Eating in the lockdown during the Covid 19 pandemic; self-reported changes in eating behaviour, and associations with BMI, eating style, coping and health anxiety.
Coulthard, H, Sharps, M, Cunliffe, L, van den Tol, A
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Plain language summary
The Covid-19 pandemic resulted in national lockdowns, which resulted in isolation within people’s homes. This cross-sectional survey examined changes in eating patterns and behaviour during lockdown. Of the 620 participants included in the study, eating higher energy density foods was more common in females with a higher BMI and higher health anxiety. Although there was a change in emotional eating behaviours across the sample as a whole, it was not in the expected direction, with many participants reporting a decrease in emotional eating after the implementation of lockdown. There were also increases in fruit and vegetable consumption and home prepared foods. Many of these behavioural responses were influenced by pre-lockdown tendencies. Therefore, it is important to consider these when understanding coping strategies during lockdown, and how to support clients as we come out of lockdown.
Conflicts of interest:
Take Home Message:
- National lockdowns, as seen during the 2020/21 Covid-19 pandemic, impacted eating behaviour and associations with BMI, eating style and health anxiety.
- Given the new nature of this research, it is not clear what impact confounding factors such as food insecurity had on changing eating behaviours.
- Disproportionate risks were seen in certain demographics and in those shielding due to their heightened risk from Covid-19.
- Retrospective and longitudinal studies to monitor the impact of lockdowns on eating behaviour and health anxiety are needed.
A: Meta-analyses, position-stands, randomized-controlled trials (RCTs)
B: Systematic reviews including RCTs of limited number
C: Non-randomized trials, observational studies, narrative reviews
D: Case-reports, evidence-based clinical findings
E: Opinion piece, other
The role of eating behaviours and psychological responses during lockdown has become an area of interest, particularly with the uncertainty of going into future lockdowns. With Covid-19, and individual’s responses to it, being a relatively new research topic, there is not yet enough evidence for longitudinal outcomes of the findings in these studies. It is also difficult to ascertain the influence of confounding variables prior to the national lockdown, such as food insecurity, not accounted for due to the unpredictable start to the pandemic. There has also been disproportionate risks between certain demographics and their Covid-19 risk, therefore further research on the impact of this on health anxiety and subsequent eating behaviours is required. This highlights a wider need for continued research on the topic.
Clinical practice applications:
Those who had problematic eating behaviours and higher BMI pre lockdown will need to be supported with healthier coping practices if subsequent lockdowns occur, to prevent health related anxiety and consumption of high energy density foods. Furthermore, those who were shielding in their homes were also more likely to show an increase in emotional eating post lockdown. Therefore, clients who spent a large amount of lockdown shielding will need additional support, to develop coping strategies to prevent risk of emotional eating and health anxiety.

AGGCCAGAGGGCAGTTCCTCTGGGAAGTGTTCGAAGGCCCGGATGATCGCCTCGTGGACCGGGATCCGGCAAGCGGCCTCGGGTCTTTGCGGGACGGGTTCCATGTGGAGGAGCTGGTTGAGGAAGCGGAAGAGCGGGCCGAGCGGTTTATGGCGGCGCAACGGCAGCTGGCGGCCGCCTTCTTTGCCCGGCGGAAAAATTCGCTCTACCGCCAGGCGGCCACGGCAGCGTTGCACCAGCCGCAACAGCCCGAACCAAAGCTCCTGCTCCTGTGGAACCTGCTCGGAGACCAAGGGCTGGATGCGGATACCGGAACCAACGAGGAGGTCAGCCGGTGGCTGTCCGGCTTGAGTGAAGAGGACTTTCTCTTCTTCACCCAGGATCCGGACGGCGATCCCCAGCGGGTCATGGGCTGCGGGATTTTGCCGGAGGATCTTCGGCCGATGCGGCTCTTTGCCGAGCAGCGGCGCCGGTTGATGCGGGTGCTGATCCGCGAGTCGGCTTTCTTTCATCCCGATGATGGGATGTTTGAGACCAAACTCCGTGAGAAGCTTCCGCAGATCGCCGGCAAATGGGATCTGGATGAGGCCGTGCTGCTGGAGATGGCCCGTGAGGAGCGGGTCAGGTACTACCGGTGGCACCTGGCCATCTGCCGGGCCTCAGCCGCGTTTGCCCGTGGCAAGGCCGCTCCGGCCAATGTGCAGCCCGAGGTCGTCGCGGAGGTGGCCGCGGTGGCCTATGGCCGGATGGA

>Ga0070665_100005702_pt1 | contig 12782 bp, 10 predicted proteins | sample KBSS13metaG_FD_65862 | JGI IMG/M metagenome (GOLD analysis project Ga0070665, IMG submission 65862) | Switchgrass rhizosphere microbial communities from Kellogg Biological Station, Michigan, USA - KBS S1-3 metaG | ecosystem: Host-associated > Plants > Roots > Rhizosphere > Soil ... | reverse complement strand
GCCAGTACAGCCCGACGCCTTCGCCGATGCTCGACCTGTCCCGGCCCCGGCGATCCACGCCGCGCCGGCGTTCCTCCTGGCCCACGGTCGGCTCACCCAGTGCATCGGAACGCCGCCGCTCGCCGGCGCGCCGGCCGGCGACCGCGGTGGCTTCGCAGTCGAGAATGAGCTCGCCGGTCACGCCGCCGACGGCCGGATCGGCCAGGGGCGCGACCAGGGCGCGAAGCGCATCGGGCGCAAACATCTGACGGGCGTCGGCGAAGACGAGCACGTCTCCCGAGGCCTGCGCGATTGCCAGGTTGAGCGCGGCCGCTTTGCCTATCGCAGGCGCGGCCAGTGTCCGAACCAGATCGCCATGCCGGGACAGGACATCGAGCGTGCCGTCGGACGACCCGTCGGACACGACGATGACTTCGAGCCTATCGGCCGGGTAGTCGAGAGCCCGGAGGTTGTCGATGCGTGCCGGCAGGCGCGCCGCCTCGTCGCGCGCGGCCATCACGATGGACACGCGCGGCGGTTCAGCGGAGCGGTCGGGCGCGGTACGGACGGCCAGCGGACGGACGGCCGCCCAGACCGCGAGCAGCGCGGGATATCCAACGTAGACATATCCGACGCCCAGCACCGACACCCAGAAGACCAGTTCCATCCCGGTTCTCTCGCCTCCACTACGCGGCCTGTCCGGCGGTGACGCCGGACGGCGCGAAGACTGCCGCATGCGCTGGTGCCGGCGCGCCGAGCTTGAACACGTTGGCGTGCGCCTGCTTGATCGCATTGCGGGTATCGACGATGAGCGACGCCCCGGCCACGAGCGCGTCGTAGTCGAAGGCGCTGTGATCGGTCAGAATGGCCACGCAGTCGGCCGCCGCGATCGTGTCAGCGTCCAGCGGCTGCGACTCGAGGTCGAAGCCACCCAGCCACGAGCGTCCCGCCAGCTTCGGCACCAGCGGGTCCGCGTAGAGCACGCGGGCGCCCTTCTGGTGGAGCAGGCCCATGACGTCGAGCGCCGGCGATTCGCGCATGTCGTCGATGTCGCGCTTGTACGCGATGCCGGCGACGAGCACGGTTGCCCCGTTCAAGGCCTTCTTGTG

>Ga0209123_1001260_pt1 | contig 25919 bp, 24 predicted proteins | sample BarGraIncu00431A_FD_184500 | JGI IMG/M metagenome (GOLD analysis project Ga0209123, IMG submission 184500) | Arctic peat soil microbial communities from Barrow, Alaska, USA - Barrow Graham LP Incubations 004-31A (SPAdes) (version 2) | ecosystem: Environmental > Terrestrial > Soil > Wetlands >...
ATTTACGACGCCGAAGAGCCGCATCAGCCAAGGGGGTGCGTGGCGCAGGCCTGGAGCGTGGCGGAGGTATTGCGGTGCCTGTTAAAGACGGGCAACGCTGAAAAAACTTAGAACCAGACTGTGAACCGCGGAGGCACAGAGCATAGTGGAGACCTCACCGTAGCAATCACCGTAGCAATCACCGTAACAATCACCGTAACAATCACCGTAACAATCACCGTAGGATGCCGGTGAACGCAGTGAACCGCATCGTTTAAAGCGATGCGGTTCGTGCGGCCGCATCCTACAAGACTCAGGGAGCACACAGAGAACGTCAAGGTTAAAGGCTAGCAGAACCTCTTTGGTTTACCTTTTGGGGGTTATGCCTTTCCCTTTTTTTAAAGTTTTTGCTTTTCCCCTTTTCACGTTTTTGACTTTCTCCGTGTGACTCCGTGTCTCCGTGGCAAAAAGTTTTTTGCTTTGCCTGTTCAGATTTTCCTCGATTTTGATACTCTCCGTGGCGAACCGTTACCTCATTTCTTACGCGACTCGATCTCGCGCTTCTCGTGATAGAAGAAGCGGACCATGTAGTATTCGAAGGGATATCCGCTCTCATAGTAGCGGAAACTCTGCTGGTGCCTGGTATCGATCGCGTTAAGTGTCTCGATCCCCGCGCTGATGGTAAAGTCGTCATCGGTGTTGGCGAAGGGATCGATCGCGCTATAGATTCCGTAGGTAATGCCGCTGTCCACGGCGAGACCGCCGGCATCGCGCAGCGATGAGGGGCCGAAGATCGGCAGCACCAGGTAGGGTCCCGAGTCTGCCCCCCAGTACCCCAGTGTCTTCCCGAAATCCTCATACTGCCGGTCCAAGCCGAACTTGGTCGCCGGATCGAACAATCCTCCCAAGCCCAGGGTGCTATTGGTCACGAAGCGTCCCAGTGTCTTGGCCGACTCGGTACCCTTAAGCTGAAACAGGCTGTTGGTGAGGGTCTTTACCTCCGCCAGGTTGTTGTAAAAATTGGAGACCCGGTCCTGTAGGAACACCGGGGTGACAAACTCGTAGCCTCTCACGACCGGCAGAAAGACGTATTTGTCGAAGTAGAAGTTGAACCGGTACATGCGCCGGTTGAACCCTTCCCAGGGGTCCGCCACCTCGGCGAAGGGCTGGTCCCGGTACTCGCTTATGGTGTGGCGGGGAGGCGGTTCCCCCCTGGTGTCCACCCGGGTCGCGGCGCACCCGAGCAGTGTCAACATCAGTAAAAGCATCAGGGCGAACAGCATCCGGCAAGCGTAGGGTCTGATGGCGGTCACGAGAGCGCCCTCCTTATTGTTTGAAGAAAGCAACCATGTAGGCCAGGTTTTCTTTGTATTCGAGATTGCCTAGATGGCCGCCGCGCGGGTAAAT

Considerations for future research:
Both retrospective and longitudinal studies monitoring the impact of eating behaviours and health anxiety pre and post lockdown are needed. This will help further the evidence base of the potential role of Covid-19 related health anxiety on eating patterns, coping strategies and dietary choices.
The global coronavirus pandemic (Covid 19) resulted in national lockdowns where individuals were asked to isolate in their homes to stop the spread of the disease. Using a cross-sectional survey, the current paper aimed to examine self-reported changes in eating patterns and behaviour during the lockdown in the UK, and associations with BMI, demographic variables, eating styles, health anxiety, food insecurity and coping strategies. Participants (N = 620) were recruited online through social media advertising. The results showed that there were self-reported changes to food consumption during the lockdown across the sample. Increases in consumption of HED (high energy density) snack foods during the lockdown was associated with sex, pre-lockdown eating behaviour (emotional eating and uncontrolled eating), and Covid-specific health anxiety. Increases in positive eating practices such as eating more home prepared foods, and fruits and vegetables, were associated with adaptive coping strategies. Higher emotional eating (EE) during the lockdown was associated with a higher BMI, higher pre-lockdown EE and maladaptive coping strategies. Maladaptive coping strategies moderated the relationship between BMI and EE during the lockdown. In particular a higher BMI was associated with higher EE during the lockdown if an individual also had higher maladaptive coping strategies. These findings suggest that changes to eating behaviour may be part of a wider style of maladaptive or adaptive coping, particularly in those with a history of EE or uncontrolled eating. Preparing individuals to adopt more adaptive coping strategies during lockdown situations may be crucial to improving health during subsequent the lockdown events.